Absolutely. MPOs are required to have, uh, mitigation plans for emissions. So all that gets a ton of focus. And then again, when we think about physical activity over the past couple decades, there’s been significant increases from transportation organizations, thinking about how to increase physical activity, how to ensure we have pedestrian facilities that are safe, how to ensure that we provide public transportation opportunities for our customers, the members of the public who both need those and want to have alternative modes. So again, those big three, they’re getting a lot of attention. They should get a lot of attention. However, these additional pathways, these additional components are just as important, and in some cases are making as much of an impact to public health as what we would call the big three.
Bernie Fette (07:55):
And in those cases for what you’re doing, sounds like an extra layer of depth for those three. Is that correct?
Ben Ettelman (08:01):
In some cases, yes. But what I wanted to touch on is some work that again, some of my colleagues at CARTEEH recently did where they actually looked at mortality data from the Centers for Disease Control and Prevention, and were able to determine that for a case study for the city of Houston, uh, we could attribute 631 premature deaths to particulate matter, which you know, was generally associated with transportation emissions. And 350 were attributable to motor vehicle crashes. However, 302 premature deaths were attributable to traffic noise.
Bernie Fette (08:37):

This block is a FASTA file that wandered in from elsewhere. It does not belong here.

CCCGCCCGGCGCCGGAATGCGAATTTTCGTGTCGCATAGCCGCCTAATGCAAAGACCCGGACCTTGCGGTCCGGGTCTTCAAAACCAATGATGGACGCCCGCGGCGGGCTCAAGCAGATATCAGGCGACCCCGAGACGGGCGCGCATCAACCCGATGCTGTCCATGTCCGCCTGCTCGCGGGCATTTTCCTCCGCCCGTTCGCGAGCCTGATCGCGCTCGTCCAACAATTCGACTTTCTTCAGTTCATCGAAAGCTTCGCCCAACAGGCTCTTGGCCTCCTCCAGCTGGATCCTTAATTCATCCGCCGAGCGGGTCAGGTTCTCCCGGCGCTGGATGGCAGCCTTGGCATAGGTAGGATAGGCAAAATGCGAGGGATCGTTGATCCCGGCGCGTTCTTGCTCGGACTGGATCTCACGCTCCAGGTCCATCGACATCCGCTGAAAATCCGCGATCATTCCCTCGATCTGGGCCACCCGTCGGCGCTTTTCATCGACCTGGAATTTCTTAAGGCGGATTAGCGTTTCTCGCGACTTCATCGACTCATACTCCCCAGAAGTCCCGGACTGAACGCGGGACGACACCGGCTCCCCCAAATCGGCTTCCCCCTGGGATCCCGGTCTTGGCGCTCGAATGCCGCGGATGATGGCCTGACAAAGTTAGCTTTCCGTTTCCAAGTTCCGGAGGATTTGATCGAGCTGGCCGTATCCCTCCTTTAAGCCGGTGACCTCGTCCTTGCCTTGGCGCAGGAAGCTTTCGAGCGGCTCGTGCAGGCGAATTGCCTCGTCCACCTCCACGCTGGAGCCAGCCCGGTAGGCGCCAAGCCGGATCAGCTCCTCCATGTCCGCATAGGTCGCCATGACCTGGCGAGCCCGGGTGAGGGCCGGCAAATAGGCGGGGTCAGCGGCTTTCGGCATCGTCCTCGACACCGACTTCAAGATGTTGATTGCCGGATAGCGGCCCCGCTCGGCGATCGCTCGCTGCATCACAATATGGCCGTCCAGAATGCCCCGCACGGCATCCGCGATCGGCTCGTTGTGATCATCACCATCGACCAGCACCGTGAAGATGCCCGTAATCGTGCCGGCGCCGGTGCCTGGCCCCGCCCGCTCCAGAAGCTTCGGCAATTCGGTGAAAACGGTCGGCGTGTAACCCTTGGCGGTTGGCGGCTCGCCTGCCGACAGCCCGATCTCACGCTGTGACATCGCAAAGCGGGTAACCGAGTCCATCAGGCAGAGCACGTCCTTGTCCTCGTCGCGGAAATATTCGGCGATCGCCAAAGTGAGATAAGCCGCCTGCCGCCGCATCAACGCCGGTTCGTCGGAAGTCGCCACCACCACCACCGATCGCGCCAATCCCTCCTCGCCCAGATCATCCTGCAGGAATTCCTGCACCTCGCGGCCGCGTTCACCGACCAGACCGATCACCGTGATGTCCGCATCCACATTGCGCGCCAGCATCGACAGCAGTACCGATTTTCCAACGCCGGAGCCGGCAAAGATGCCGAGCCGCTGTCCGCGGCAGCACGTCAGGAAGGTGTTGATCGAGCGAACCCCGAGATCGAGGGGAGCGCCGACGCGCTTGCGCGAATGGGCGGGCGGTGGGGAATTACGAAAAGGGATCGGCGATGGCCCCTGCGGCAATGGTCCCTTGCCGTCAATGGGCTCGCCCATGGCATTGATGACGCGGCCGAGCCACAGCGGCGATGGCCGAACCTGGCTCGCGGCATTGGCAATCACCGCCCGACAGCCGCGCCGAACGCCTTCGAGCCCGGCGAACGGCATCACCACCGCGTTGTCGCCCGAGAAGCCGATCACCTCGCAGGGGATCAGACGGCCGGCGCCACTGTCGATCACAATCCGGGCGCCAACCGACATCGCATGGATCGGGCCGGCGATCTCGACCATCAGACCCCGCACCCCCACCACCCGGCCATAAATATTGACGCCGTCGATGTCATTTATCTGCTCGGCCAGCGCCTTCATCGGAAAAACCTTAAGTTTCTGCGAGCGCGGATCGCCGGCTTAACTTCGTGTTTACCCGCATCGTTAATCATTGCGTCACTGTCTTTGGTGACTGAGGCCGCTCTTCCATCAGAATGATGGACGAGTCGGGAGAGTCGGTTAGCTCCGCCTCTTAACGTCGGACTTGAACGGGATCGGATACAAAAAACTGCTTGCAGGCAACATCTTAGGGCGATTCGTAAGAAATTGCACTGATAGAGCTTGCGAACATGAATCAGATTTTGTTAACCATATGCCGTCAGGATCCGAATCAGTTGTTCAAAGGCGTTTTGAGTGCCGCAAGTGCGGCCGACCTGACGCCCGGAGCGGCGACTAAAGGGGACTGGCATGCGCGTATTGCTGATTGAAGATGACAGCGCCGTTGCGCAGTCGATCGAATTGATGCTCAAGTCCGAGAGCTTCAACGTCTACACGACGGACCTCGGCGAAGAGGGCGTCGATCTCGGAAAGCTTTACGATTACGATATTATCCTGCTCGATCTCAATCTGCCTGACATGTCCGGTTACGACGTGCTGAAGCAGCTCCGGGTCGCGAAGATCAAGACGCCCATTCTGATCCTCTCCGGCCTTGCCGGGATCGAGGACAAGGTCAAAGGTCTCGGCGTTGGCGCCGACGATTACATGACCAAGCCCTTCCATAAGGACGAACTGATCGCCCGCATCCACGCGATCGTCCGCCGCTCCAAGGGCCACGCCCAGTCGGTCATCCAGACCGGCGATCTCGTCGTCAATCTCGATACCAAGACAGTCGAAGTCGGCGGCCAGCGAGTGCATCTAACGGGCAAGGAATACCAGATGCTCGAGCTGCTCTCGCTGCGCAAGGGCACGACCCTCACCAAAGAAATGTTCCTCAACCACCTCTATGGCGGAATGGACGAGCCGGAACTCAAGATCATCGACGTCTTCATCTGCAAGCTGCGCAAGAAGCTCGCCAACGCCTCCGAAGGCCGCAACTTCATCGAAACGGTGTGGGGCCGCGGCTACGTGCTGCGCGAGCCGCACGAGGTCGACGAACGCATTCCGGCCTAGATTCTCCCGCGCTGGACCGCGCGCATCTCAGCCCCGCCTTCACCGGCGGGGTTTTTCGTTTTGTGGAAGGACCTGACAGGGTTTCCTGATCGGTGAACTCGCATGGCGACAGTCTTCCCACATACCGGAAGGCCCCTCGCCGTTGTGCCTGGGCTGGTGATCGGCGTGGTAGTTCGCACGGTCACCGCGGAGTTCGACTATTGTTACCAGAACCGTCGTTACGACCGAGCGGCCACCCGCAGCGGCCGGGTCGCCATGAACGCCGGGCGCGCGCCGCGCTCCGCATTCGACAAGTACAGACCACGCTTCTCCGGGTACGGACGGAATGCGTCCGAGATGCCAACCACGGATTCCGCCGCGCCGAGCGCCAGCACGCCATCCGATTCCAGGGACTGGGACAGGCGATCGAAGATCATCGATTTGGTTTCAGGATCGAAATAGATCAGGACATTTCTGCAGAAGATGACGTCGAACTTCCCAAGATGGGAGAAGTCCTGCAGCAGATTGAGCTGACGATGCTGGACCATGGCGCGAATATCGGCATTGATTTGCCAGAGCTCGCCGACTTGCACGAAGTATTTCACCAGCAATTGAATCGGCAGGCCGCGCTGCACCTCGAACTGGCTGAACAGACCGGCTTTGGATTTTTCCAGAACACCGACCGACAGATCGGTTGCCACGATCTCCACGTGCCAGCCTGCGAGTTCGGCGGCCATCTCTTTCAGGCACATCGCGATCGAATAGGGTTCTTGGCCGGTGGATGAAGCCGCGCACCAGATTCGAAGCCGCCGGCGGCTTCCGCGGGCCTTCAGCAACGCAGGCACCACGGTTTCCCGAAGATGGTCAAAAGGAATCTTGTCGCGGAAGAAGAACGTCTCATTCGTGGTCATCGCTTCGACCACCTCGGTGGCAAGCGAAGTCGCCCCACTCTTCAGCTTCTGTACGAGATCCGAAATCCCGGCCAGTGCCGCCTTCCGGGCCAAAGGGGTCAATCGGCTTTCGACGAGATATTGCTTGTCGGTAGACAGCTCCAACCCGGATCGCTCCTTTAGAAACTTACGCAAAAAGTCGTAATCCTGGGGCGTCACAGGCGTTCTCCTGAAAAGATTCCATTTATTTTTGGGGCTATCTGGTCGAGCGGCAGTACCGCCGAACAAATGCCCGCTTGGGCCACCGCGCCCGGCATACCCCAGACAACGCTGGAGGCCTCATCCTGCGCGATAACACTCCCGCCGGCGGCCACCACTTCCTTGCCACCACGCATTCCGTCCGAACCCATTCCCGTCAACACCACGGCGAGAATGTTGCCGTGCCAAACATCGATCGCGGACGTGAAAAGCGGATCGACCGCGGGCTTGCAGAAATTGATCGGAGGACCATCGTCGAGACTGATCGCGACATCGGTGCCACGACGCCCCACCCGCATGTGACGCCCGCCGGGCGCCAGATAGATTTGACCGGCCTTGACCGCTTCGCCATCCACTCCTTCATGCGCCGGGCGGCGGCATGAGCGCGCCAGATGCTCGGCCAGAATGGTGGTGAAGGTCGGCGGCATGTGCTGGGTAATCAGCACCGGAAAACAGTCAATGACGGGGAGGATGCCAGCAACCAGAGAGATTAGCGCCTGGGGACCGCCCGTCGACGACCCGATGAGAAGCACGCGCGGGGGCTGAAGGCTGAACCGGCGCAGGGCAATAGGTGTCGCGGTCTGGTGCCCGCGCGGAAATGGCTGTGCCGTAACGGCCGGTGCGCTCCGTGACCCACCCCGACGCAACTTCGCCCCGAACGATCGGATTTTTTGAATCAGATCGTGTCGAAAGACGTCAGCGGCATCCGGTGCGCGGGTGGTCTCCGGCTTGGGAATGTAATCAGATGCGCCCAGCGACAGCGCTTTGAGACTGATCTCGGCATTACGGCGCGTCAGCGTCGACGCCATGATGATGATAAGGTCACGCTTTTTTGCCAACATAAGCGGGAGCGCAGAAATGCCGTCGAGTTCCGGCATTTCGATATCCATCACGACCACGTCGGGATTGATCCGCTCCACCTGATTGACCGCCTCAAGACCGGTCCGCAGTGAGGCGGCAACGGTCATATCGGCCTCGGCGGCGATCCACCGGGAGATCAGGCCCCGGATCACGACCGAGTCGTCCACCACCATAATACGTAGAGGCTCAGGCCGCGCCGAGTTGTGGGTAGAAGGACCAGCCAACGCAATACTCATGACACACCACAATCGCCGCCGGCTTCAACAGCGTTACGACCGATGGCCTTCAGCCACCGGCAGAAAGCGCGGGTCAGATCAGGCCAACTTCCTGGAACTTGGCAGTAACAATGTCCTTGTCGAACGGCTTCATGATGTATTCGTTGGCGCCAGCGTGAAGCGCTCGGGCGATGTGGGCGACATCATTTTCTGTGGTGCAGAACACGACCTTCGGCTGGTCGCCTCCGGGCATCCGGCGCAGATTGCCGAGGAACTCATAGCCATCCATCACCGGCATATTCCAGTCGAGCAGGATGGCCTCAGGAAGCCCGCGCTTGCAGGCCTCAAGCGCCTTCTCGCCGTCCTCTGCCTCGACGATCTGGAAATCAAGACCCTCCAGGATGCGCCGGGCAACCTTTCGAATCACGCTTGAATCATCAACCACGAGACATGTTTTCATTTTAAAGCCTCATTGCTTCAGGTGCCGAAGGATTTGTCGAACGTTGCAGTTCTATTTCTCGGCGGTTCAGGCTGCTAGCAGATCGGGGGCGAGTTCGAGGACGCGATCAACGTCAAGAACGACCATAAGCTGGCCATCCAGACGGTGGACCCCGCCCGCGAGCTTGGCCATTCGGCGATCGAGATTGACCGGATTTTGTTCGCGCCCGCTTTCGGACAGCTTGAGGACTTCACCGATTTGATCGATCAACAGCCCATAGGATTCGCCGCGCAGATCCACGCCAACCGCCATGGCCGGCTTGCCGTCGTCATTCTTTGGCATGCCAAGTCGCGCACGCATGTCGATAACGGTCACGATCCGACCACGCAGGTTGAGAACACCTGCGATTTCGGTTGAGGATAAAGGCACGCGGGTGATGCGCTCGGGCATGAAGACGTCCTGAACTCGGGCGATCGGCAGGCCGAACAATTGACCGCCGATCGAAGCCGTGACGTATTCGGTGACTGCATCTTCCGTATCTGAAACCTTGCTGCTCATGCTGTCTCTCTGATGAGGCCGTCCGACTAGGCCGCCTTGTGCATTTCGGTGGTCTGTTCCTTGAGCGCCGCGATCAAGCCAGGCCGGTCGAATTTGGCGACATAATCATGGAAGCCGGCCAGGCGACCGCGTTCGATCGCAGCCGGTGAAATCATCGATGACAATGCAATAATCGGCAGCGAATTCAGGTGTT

Ben Ettelman (08:37):
Which was quite surprising.
Bernie Fette (08:40):
And transportation noise is not exactly something that a typical transportation consumer thinks very much about.
Ben Ettelman (08:46):
That’s exactly right. And so again, our goal and the work that we’re doing is helping our customers, the general public, have a better understanding of the risks that are out there, which in turn will help our transportation agencies have a better understanding of what they need to focus on to ensure that transportation infrastructure enhances public health, as opposed to hurting public health.
Bernie Fette (09:11):
We typically think of roadway safety countermeasures as just adding a traffic sign or lowering a speed limit or something like that. But what you’re saying, it sounds like, is that those countermeasures can take a lot more various and different forms.
Ben Ettelman (09:22):
Yep, absolutely. And talking a bit about the work that we’re continuing, that I’m leading, which is the development of what we’re calling our smart infrastructure framework. The smart framework focuses on how we can help practitioners better understand what the impacts of infrastructure are beyond again, those big three, which I think transportation agencies have an exceptional grasp on and are making huge, huge strides in improving. I would specifically tip my cap to the Texas Department of Transportation and the work that they are doing to improve transportation safety in the state of Texas. That is a huge challenge. So the work that we’re doing is trying to transition the work that Haneen did, which is more academic in nature, more focused in establishing a systematic approach to understanding the impacts to the human body, to the implementers of our transportation infrastructure. We’re trying to create a framework that will help our implementers better understand and better develop and build transportation infrastructure that actually enhances public health.
Bernie Fette (10:33):
One of the things that’s highlighted in your research, Ben, is the importance of teamwork between two disciplines — specifically engineering and public health. And that sounds very sensible. So why is that such a new concept?
Ben Ettelman (10:49):